What Should A Lawyer Do To Meet The New Rule 9(j) Medical Records Review and Certification Requirement?
Whatever the policy reasons for or against the medical malpractice tort reforms that became effective on October 1, 2011, the changes will inevitably cause legal malpractice issues for many of our insured lawyers. In particular, the new Rule 9(j) states “the medical care and all medical records pertaining to the alleged negligence that are available to the plaintiff after reasonable inquiry have been reviewed” by the 9(j) expert. Although the amended Rule 9(j) appears fairly simple on its face, it raises numerous issues from a legal malpractice perspective regarding a lawyer’s own standard of care. (See article "The Hippocratic "Oops" for more information regarding Rule 9(j).) For instance, the following questions are left unanswered by the new Rule 9(j):
What must a lawyer do to make a “reasonable inquiry” seeking medical records? Are costs, time, and complexity of the medical care factors to be considered? Is “inquiry” something more akin to an “investigation” or a “request?”
What does it mean for a medical record to be “available?” What if a provider is properly asked for records but does not timely provide them to the lawyer in time for the Rule 9(j) review? Is a medical record available just because it exists somewhere, or is it only available if it is in the lawyer’s actual possession after reasonable inquiry?
What does “pertaining to the alleged negligence” mean? Is it only the specific records of the medical provider’s treatment that is the subject of the medical malpractice lawsuit? Or must the expert review medical records for unrelated or pre-existing conditions of the plaintiff if such records might possibly be relevant to their opinion. Who makes that determination – the plaintiff or defense lawyer, the Rule 9(j) expert, the defense expert, or the trial judge?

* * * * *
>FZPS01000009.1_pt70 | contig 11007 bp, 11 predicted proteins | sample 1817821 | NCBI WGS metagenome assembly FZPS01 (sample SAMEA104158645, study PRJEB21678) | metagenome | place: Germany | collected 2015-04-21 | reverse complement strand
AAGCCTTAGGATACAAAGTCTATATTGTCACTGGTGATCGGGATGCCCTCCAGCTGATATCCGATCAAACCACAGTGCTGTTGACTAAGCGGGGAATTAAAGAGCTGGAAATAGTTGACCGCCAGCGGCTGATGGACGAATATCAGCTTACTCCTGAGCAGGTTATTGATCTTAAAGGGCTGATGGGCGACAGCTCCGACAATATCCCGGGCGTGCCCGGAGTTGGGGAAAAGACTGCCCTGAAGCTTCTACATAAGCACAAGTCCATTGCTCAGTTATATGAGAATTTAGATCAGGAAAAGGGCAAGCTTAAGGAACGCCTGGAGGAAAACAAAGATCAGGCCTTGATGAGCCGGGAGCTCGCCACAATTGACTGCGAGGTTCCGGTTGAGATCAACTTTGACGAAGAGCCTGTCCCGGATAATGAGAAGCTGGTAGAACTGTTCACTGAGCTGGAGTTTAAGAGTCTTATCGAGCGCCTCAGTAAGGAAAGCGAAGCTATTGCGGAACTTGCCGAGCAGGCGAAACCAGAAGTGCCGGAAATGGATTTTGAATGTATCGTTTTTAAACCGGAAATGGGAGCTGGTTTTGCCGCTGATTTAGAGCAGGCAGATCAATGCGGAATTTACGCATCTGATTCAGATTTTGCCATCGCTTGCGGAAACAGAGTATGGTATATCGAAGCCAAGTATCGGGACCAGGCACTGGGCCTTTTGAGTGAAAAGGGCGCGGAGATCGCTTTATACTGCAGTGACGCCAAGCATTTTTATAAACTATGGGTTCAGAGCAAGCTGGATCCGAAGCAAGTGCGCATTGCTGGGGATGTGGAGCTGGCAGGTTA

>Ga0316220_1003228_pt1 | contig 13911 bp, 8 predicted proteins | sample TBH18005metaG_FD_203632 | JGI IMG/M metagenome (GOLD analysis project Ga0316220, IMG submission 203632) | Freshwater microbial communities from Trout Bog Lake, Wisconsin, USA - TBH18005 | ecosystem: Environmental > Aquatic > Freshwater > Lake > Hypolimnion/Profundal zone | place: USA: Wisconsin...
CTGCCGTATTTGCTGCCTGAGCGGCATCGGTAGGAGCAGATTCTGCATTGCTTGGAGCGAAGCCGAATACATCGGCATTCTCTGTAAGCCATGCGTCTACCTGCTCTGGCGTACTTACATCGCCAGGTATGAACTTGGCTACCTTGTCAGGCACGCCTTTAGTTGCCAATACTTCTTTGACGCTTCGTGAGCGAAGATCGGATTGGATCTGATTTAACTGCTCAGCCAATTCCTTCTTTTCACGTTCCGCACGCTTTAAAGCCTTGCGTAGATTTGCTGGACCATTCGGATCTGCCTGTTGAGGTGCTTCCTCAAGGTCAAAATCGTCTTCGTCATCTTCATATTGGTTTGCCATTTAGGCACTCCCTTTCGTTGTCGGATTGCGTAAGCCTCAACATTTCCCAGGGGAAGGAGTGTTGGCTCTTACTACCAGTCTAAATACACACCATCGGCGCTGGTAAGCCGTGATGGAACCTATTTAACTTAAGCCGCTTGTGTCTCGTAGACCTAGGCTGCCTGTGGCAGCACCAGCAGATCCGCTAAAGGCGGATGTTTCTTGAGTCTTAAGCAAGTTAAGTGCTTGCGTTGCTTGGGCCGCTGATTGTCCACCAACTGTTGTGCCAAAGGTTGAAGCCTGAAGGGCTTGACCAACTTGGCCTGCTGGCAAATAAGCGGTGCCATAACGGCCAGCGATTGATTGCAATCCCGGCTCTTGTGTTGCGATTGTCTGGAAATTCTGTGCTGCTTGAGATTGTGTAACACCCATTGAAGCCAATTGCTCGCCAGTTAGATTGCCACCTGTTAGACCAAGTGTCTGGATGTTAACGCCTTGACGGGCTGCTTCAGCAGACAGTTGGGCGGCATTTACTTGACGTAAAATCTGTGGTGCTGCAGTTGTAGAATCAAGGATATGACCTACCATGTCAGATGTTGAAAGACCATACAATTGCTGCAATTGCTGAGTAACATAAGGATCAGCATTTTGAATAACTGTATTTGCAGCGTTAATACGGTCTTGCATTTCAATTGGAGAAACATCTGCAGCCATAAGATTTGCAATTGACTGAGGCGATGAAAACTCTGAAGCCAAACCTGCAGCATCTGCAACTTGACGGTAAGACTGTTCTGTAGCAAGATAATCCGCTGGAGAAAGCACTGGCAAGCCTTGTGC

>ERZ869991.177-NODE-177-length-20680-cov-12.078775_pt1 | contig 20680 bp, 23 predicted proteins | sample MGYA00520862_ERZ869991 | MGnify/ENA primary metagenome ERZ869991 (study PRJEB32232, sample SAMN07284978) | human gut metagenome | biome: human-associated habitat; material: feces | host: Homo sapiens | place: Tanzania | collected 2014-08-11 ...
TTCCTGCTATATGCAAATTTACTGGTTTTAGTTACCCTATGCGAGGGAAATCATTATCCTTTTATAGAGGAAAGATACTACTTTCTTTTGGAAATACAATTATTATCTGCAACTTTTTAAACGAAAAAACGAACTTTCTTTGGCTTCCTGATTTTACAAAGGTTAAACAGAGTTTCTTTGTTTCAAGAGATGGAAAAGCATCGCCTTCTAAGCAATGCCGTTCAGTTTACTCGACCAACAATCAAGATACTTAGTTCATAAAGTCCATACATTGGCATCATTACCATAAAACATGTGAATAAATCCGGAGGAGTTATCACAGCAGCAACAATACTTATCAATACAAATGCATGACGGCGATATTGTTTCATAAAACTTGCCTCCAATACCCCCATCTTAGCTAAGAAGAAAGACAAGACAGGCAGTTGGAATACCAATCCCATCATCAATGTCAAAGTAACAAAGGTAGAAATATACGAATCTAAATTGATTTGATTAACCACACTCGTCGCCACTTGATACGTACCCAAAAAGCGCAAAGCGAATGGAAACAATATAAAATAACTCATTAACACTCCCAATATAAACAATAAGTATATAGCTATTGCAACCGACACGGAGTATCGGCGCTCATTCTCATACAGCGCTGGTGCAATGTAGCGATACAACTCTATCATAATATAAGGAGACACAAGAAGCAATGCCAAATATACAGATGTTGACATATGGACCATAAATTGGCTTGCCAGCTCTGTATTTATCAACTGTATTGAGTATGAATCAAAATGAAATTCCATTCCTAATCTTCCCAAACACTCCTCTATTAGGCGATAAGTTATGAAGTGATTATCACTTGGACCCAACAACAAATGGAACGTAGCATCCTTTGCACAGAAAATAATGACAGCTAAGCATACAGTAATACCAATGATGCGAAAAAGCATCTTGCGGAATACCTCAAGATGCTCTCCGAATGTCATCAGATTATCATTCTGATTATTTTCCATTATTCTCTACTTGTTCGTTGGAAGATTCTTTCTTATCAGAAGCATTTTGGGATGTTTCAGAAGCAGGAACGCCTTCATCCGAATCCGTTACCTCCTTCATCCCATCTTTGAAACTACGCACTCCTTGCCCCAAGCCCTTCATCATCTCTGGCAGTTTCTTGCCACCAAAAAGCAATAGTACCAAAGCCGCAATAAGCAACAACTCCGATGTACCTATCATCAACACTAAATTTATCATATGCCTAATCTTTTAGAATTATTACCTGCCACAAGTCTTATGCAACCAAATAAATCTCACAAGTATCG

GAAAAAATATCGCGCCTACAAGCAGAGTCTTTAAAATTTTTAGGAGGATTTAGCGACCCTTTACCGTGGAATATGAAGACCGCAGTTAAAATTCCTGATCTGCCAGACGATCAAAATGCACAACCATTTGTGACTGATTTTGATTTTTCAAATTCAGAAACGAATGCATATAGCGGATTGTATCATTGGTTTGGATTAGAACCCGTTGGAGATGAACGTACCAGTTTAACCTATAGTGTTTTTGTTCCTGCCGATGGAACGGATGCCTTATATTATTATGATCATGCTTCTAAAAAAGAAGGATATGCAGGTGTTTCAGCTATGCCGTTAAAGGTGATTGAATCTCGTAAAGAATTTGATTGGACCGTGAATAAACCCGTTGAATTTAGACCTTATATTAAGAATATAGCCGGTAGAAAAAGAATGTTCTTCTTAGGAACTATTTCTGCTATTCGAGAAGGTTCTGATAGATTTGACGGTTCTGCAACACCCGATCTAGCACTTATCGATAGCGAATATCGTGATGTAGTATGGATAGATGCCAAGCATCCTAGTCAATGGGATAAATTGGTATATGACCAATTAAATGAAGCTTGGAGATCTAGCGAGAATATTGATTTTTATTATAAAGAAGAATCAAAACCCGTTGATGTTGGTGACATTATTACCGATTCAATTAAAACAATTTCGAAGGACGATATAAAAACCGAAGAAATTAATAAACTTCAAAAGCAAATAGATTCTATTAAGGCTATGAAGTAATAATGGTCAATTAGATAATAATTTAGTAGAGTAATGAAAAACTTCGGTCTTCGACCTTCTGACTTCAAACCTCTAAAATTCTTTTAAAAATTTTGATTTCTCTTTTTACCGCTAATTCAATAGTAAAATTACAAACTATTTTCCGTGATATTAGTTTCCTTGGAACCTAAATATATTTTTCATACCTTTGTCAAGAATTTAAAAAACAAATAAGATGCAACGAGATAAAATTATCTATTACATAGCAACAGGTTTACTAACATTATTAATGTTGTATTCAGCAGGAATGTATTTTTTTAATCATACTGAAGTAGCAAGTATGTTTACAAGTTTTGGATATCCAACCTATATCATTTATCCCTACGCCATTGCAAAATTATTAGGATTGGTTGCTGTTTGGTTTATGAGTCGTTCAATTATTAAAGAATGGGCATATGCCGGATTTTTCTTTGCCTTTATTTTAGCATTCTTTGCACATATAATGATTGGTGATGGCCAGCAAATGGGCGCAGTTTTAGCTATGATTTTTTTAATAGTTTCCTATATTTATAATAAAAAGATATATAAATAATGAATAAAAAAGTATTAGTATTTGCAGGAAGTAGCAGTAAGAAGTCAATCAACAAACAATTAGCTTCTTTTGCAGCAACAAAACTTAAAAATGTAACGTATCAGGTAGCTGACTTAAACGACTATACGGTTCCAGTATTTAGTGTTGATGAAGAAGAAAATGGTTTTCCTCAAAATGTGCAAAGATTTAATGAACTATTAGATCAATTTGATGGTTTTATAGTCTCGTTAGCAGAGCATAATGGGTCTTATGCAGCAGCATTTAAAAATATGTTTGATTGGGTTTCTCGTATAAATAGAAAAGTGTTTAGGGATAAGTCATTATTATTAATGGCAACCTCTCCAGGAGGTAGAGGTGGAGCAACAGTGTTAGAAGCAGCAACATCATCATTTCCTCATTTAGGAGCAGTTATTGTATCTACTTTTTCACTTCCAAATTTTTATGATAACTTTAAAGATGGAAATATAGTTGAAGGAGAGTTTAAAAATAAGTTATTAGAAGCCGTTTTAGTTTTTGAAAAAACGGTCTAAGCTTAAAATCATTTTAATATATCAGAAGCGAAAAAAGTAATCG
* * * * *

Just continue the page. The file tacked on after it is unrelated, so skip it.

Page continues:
Does the expert have to actually see the records, or can they be read to him over the telephone by the plaintiff’s attorney?
Must the plaintiff’s lawyer sit with the Rule 9(j) expert and make sure he actually reviews the records he is provided, or may the lawyer rely on the expert’s word that all records were reviewed? If the expert later testifies that he did not review all the available records, is that the lawyer’s fault?
What if the expert did a proper and timely review under the amended rule, but the certification does not specifically state that the expert reviewed the records? Is dismissal mandatory? Can the certification be amended effectively?
What if the Rule 9(j) expert testifies during his subsequent deposition that a particular pertinent record shown to him by the defense attorney was not provided to the expert for review? Does the Rule still require dismissal? Even for a single record? What if the expert says that record would not have changed his original opinion?
What is the appellate standard of review for each of these issues?
While Rule 9(j) issues have always been a minefield for lawyers, Lawyers Mutual anticipates that the unanswered questions above will generate a great deal of new consternation, heartache, and inevitably, legal malpractice claims in the coming years. As the courts struggle with these questions, Lawyers Mutual will be keeping a close eye on developments and will provide future practice pointers to our insureds through our blog, newsletter, and malpractice alerts. If you have any suggestions or concerns you think will help us to help our insureds, please call us.
Warren Savage joined Lawyers Mutual as claims counsel in 2005. He focuses on litigation, criminal defense, appellate advocacy, and professional responsibility in his work with Lawyers Mutual. A former partner with the law firm of Bailey & Dixon in Raleigh, Warren graduated from the University of Virginia and earned a Master of Arts in Teaching at the University of North Carolina at Chapel Hill before graduating magna cum laude from Campbell University School of Law. He spent several years as a high school English teacher. Contact Warren at 800.662.8843 or firstname.lastname@example.org.
About the Author
Warren Savage is a claims attorney with Lawyers Mutual. Warren spends his days counseling lawyers on litigation and appellate practice issues and advising on practice management and ethics conundrums. Contact Warren at 800.662.8843 email@example.com.